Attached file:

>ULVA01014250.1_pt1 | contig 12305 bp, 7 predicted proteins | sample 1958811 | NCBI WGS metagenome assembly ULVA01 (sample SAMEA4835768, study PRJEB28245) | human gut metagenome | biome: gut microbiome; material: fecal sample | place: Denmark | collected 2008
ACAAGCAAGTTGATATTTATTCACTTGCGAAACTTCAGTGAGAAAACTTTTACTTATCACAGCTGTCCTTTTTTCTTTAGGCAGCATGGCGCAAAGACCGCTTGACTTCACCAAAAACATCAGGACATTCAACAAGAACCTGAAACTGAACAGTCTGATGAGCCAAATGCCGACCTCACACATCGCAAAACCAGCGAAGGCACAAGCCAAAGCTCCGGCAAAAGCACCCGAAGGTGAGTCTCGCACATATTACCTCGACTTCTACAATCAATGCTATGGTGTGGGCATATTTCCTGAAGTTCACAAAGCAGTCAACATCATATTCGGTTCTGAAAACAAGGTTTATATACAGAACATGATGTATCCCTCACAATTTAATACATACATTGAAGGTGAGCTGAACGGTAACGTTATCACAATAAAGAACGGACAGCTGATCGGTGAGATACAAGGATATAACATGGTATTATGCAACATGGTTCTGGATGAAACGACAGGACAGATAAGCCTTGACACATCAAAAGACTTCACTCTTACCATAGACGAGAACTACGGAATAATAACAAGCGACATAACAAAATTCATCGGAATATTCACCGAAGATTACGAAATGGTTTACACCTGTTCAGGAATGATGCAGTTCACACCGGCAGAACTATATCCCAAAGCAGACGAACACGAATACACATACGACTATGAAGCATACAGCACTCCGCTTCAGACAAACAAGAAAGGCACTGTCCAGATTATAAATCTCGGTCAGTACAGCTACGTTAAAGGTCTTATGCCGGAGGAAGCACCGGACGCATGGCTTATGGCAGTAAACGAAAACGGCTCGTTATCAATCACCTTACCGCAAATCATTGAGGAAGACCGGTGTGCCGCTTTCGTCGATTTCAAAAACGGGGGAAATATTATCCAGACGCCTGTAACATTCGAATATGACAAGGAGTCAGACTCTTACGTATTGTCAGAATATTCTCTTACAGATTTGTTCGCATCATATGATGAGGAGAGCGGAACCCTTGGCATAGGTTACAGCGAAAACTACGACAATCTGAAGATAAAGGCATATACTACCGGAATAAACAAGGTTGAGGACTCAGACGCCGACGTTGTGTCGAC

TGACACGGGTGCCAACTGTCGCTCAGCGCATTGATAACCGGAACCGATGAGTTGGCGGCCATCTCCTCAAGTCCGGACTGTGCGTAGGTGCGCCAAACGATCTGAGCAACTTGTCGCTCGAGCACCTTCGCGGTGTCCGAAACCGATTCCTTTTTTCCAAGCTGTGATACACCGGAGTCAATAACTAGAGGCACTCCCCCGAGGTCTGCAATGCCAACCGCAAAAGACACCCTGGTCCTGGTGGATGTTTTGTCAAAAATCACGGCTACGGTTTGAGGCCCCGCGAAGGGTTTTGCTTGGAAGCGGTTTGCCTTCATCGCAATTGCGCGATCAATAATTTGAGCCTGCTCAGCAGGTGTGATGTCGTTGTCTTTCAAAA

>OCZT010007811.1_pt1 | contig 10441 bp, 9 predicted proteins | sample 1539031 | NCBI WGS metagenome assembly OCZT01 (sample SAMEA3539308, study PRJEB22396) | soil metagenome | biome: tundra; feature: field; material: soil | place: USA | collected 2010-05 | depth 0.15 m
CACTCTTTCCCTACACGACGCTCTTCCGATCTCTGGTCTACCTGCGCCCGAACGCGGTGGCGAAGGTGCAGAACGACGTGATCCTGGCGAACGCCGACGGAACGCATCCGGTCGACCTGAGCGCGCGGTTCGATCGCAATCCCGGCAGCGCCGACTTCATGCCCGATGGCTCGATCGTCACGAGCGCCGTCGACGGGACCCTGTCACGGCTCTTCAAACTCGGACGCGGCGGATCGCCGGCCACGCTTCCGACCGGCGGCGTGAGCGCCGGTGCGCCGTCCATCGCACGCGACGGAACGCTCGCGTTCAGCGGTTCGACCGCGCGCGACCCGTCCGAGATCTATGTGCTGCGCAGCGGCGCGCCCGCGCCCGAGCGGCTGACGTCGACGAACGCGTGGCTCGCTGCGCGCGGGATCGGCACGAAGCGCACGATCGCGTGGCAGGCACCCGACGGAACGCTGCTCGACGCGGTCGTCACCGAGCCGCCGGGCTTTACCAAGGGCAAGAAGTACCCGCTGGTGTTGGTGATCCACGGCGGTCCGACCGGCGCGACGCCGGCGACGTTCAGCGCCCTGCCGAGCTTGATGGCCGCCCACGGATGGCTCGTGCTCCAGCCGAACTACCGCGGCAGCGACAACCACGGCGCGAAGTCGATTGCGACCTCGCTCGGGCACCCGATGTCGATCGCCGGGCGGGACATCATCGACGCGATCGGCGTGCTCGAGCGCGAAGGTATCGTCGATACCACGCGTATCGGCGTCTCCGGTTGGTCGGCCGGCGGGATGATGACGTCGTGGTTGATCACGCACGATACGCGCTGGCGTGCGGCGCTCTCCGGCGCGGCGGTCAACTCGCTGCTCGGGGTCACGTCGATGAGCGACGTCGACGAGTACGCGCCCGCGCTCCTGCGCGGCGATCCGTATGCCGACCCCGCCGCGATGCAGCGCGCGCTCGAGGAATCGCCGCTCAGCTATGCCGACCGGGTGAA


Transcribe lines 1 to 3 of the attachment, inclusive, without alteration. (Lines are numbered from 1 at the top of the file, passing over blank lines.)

>ULVA01014250.1_pt1 | contig 12305 bp, 7 predicted proteins | sample 1958811 | NCBI WGS metagenome assembly ULVA01 (sample SAMEA4835768, study PRJEB28245) | human gut metagenome | biome: gut microbiome; material: fecal sample | place: Denmark | collected 2008
ACAAGCAAGTTGATATTTATTCACTTGCGAAACTTCAGTGAGAAAACTTTTACTTATCACAGCTGTCCTTTTTTCTTTAGGCAGCATGGCGCAAAGACCGCTTGACTTCACCAAAAACATCAGGACATTCAACAAGAACCTGAAACTGAACAGTCTGATGAGCCAAATGCCGACCTCACACATCGCAAAACCAGCGAAGGCACAAGCCAAAGCTCCGGCAAAAGCACCCGAAGGTGAGTCTCGCACATATTACCTCGACTTCTACAATCAATGCTATGGTGTGGGCATATTTCCTGAAGTTCACAAAGCAGTCAACATCATATTCGGTTCTGAAAACAAGGTTTATATACAGAACATGATGTATCCCTCACAATTTAATACATACATTGAAGGTGAGCTGAACGGTAACGTTATCACAATAAAGAACGGACAGCTGATCGGTGAGATACAAGGATATAACATGGTATTATGCAACATGGTTCTGGATGAAACGACAGGACAGATAAGCCTTGACACATCAAAAGACTTCACTCTTACCATAGACGAGAACTACGGAATAATAACAAGCGACATAACAAAATTCATCGGAATATTCACCGAAGATTACGAAATGGTTTACACCTGTTCAGGAATGATGCAGTTCACACCGGCAGAACTATATCCCAAAGCAGACGAACACGAATACACATACGACTATGAAGCATACAGCACTCCGCTTCAGACAAACAAGAAAGGCACTGTCCAGATTATAAATCTCGGTCAGTACAGCTACGTTAAAGGTCTTATGCCGGAGGAAGCACCGGACGCATGGCTTATGGCAGTAAACGAAAACGGCTCGTTATCAATCACCTTACCGCAAATCATTGAGGAAGACCGGTGTGCCGCTTTCGTCGATTTCAAAAACGGGGGAAATATTATCCAGACGCCTGTAACATTCGAATATGACAAGGAGTCAGACTCTTACGTATTGTCAGAATATTCTCTTACAGATTTGTTCGCATCATATGATGAGGAGAGCGGAACCCTTGGCATAGGTTACAGCGAAAACTACGACAATCTGAAGATAAAGGCATATACTACCGGAATAAACAAGGTTGAGGACTCAGACGCCGACGTTGTGTCGAC

TGACACGGGTGCCAACTGTCGCTCAGCGCATTGATAACCGGAACCGATGAGTTGGCGGCCATCTCCTCAAGTCCGGACTGTGCGTAGGTGCGCCAAACGATCTGAGCAACTTGTCGCTCGAGCACCTTCGCGGTGTCCGAAACCGATTCCTTTTTTCCAAGCTGTGATACACCGGAGTCAATAACTAGAGGCACTCCCCCGAGGTCTGCAATGCCAACCGCAAAAGACACCCTGGTCCTGGTGGATGTTTTGTCAAAAATCACGGCTACGGTTTGAGGCCCCGCGAAGGGTTTTGCTTGGAAGCGGTTTGCCTTCATCGCAATTGCGCGATCAATAATTTGAGCCTGCTCAGCAGGTGTGATGTCGTTGTCTTTCAAAA